The body of the sending unit is supposed to be electrically common to a copper spring plate that holds one end of the nichrome wire. This copper plate had insulated itself from the body due to oxidation/corrosion. I went to town with my dremel cleaning things up even more. The fix though was kind of a kluge, but works. I had to shove an xacto blade between the two parts and snapping of the wedged in tip. This created the needed electrical short between the two pieces. There wasn't really any other way around this unless I drilled out the copper rivet for the signal contact. I didn't want to do this though.

So now I had a circuit though not a very good one. As I moved the float up and down the guide, the resistance would jump around. To fix this, I took 600 grit sand paper to the nichrome wire and to the brushes on the float. After cleaning these up it works perfectly with a nice variable resistance from top to bottom. When the tank is empty it ready around 80 ohm and when the tank is full it reads around 2 ohms.

The is the unit ready to go back in it's tube and installed.

Image may have been reduced in size. Click image to view fullscreen.


I am lucky enough to have the next week off from work so I hope to get much done. The last bits of my engine arrive on Monday so I can hopefully start working on that rebuild. I am also in the middle of rebuilding my 205T distributor but am stuck because I need to replace the two fiber washers. I have contacted Glen, and will wait to see if he can help me source these.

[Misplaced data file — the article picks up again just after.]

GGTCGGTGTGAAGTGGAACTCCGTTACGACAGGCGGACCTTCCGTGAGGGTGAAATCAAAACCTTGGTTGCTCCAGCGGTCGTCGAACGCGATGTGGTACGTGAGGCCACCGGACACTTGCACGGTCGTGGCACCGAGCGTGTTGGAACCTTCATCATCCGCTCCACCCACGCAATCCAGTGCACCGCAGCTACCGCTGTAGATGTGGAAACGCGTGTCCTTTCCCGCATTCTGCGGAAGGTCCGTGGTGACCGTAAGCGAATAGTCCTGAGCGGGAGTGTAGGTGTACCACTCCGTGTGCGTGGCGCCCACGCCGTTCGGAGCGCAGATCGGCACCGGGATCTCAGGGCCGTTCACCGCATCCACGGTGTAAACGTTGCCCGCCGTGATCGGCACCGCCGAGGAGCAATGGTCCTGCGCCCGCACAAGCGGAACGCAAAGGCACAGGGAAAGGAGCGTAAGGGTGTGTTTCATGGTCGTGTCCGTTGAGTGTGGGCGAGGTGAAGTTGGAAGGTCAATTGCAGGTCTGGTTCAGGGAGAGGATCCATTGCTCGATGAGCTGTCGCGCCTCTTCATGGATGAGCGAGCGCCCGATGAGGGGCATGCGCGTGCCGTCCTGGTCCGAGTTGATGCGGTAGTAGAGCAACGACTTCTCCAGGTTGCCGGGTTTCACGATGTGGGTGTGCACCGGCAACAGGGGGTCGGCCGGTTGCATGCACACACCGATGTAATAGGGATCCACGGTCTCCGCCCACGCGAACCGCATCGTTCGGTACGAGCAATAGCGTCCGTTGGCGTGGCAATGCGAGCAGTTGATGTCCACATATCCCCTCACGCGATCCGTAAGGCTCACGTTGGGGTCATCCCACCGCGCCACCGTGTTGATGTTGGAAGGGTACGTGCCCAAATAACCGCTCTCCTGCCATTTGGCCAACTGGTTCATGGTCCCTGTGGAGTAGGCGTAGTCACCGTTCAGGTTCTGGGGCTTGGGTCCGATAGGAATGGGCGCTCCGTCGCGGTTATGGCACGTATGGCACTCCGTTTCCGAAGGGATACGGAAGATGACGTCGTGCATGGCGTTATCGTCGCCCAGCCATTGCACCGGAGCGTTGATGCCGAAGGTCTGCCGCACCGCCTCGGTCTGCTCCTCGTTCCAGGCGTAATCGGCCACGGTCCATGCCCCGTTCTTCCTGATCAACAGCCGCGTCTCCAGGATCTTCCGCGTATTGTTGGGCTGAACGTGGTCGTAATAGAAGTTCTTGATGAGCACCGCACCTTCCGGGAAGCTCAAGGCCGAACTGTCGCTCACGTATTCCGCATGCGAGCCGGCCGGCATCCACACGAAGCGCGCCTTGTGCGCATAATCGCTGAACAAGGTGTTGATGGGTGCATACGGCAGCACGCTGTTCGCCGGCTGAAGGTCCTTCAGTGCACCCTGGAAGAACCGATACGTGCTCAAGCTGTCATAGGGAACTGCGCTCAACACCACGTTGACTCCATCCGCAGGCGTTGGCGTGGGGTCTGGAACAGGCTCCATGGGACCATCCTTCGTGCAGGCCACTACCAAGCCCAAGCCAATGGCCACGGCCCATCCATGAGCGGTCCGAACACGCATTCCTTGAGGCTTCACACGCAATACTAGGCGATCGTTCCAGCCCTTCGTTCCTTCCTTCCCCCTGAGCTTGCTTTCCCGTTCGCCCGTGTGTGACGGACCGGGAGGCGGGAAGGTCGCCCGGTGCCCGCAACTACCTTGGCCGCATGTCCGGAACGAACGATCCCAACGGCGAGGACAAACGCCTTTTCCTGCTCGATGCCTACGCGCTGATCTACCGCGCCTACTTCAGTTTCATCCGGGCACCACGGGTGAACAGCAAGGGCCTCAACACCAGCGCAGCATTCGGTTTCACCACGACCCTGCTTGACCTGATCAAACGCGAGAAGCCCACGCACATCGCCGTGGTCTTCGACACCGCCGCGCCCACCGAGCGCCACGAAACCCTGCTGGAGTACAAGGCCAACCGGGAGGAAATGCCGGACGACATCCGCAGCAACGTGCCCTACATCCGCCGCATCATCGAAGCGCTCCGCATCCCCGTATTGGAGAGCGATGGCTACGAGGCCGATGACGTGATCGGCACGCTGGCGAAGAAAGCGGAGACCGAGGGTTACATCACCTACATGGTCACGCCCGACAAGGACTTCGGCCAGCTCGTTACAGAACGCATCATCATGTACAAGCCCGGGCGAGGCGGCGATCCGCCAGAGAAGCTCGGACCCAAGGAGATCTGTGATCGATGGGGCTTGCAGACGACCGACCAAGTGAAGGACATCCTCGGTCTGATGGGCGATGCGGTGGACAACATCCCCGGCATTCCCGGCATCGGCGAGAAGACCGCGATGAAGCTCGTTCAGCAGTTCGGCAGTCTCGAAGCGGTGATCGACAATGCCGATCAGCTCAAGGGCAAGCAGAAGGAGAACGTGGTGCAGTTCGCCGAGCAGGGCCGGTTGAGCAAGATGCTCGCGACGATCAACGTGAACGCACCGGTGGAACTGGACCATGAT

Last edited by Jack_O_Trades on Sat Mar 03, 2018 12:05 pm; edited 4 times in total
Back to top
View user's profile Send private message Gallery Classifieds Feedback
Lionhart94010
Samba Member


Joined: January 04, 2005
Posts: 1382
Location: SF Bay Aria / Silicon & Central Valley
Lionhart94010 is offline 

PostPosted: Sat Sep 20, 2014 7:52 am    Post subject: Reply with quote

Quote:


Question on painting the cylinders, Is there a recommended type of paint?



In first link; Gloss Black Rust-Oleum or "Rustoleum Flat Black" with some extra Mineral Spirits... see extract from first URL link...

From R.S.H
Quote:

You'll love this next step! A chance for you to exercise your artistry in paint. Herez whatcha need: Some flat black paint. If you don't have any, make some by mixing a tad of naptha with glossy black paint. If using Rustoleum Flat Black in the half-pint can as shown in the photo, you'll need to thin it with about an ounce of mineral spirits. But before opening the can, make sure it is at room temperature. Then shake it for at least two minutes. Don't guess; check a clock and give it an honest two-minute shake-up. Provide yourself with a stirring stick, open the can, add the mineral spirits and stir for at least one minute.

_________________
Current VWs 71 T2 Westy SO-72/6(Miami), 71 Crew Cab, 72 KG GT;0) 12 JSW TDI
Other owned VWs 59, 68 1500s, 69 & 71 Bugs; 72 & 73 S-Bugs; 67 Westy, 67 Deluxe, Other 71 DC
VW technical information sights
thesamba - www.ratwell.com - www.shoptalkforums.com/ - www.vw-resource.com - http://www.type2.com/
http://bobhooversblog.blogspot.com/ - www.aircooled.net/gnrlsite/resource/articles.htm
Back to top
View user's profile Send private message Gallery Classifieds Feedback
Jack_O_Trades
Samba Member


Joined: August 14, 2014
Posts: 105
Location: Bay Area CA
Jack_O_Trades is offline 

PostPosted: Mon Sep 29, 2014 11:02 pm    Post subject: Rebuilding the Nose Cone Reply with quote